For the Czech, the most important day of Christmas is Christmas Eve (24th December), especially in the evening, when we have family dinner, children get their presents and some families go to a midnight mass in the local church.

For Christmas dinner we enjoy fish soup and fried carp with potato salad – that’s why you can see big tanks with fish for sale in many places a few days before Christmas.

Homemade Christmas cookies are a big part of the holiday in every household and each family has its own ‘secret’ recipes for the best cookies.

There is a Christmas tree colorfully decorated and lit in every house.

Christmas tree in Republic Square, Prague
Christmas tree in Republic Square, Prague

The main figure of Czech Christmas is Baby Jesus (Jezisek), not Santa Claus (even though you could see Santa in most shops).

During Christmas Day (25th December) and St. Stephen’s Day (26th December), Czech people like to visit family and friends.

Christmas is the time when families come together and enjoy a lot of good food and also fairy tales (there are many Czech fairy tales on TV during Christmas and we love watching them every year).

Shops are usually closed from the afternoon of 24th December until 25th December, some of them open on 26th December (sales time!).

St. Nicholas Day in the Czech Republic

If you are in the Czech Republic on the evening of 5th December (a day before St. Nicholas Day), you will probably meet St. Nicholas (Mikulas) accompanied by an angel and a devil in the streets.

They ask kids if they behaved during the year – if so, they give them a small present (usually a bag of sweets or a chocolate Santa).

If the kids were naughty, they get a lump of coal or potatoes instead (they still get some treats so that they aren’t too sad).

In Czech traditions, this is the day when ‘Santa’ visits, not on Christmas Eve like in other parts of the world.

 Sun going down in Old Town Square, Prague
Sun going down in Old Town Square, Prague

Tips for Visiting Prague Christmas Markets

We hope we convinced you that the Christmas markets in Prague should be on your bucket list. It’s a great way to start the holiday season and get some original Christmas gifts or decorations.

But before you go, we have just a few tips for visiting:

  • It’s cold in the Czech Republic in December (expect temperatures below zero degree Celsius / 32 degrees Fahrenheit), so dress warmly.
  • The Prague Christmas markets are very popular worldwide and that’s why they can get crowded, especially in Old Town and Wenceslas Squares. Keep an eye on your little ones if you’re traveling with kids.
  • If you can, try to visit the markets on weekdays to avoid the crowds (that’s what we do).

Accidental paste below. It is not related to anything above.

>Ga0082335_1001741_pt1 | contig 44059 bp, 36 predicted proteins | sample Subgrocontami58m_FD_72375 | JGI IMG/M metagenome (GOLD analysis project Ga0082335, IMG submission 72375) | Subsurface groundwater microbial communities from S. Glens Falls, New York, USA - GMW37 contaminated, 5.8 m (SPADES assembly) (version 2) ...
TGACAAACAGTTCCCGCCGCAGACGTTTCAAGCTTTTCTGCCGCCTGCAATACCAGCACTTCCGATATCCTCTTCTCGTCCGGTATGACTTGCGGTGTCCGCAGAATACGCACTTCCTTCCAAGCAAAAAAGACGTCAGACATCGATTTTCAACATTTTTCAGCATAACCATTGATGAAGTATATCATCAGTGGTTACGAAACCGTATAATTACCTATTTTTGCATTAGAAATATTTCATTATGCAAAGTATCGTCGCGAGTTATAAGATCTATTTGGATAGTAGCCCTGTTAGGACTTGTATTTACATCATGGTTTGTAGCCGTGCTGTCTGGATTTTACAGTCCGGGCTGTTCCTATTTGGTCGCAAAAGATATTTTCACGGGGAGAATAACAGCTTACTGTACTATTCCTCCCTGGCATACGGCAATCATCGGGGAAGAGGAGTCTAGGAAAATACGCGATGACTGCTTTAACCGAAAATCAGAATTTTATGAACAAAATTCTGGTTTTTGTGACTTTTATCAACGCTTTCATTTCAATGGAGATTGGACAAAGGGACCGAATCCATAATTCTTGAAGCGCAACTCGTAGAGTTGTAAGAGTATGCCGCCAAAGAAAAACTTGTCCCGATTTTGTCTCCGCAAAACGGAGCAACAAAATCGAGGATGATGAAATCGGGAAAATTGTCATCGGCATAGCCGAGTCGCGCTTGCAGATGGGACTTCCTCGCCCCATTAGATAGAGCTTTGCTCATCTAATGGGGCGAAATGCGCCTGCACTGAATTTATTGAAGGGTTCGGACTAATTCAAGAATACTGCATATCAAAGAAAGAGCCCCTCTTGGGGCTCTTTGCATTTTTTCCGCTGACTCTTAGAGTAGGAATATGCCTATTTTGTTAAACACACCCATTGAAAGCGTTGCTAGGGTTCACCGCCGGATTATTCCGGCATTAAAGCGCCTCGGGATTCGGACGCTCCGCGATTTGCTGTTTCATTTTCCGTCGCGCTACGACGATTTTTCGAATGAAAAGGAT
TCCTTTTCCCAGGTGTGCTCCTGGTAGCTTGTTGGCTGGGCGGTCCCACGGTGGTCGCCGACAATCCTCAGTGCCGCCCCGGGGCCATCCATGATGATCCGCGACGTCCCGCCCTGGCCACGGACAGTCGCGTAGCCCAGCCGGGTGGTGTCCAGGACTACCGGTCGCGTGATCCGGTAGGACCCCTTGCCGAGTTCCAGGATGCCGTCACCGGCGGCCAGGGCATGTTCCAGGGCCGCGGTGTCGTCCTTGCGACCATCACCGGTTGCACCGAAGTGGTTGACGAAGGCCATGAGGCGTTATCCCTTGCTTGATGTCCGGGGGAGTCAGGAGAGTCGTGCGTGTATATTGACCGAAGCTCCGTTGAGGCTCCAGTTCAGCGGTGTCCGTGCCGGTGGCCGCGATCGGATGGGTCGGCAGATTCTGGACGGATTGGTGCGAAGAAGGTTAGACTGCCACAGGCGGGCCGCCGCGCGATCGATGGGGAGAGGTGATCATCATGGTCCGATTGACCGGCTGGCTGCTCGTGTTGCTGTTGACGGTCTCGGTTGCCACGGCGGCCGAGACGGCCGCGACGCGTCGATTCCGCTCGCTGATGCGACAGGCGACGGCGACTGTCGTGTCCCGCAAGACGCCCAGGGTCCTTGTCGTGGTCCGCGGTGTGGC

• Think about which market is right for you. As locals, we prefer the smaller markets for a more authentic experience and lower prices. But if it’s your first time in Prague you shouldn’t miss the big markets too – it’s just up to you how much time (and money) you will spend there.
  • Most stalls don’t accept credit cards as they are just small vendors, so bring cash with you (the local currency is Czech koruna, not Euro).
  • We like to visit the Prague Christmas markets after it gets dark and the stalls light up, it’s a truly magical experience (especially if it snows).

As you might be able to tell by now, there is nothing like soaking up the unique atmosphere of medieval Prague, browsing the wooden stalls, listening to Christmas carols, enjoying Czech traditional food, and sipping mulled wine.

If you are looking for memorable experiences, Prague always delivers.

Planning a Trip to Prague

If you’re ready to start planning your trip, take a look at these additional resources.

Accommodation in Prague

  • Booking.com has over 2,900 properties in Prague. You get free cancellation on most rooms and the best price guarantee.

Flights to Prague

  • Skyscanner is a comparison website that searches millions of flights. Once you find your best deal, book directly through the airline (no extra fees). Download the Skyscanner App. It’s an all in one flights, hotel and car hire search engine app and makes it easier for you to find the best travel deals!

Car Rental in Prague

  • RentalCars.com is the world’s biggest car rental booking service that compares all the major brands like Hertz, Avis, Alamo, and Europcar.

Tours of Prague

Have you visited the Christmas markets in Prague yet? Do you have any other tips on what to do in Prague?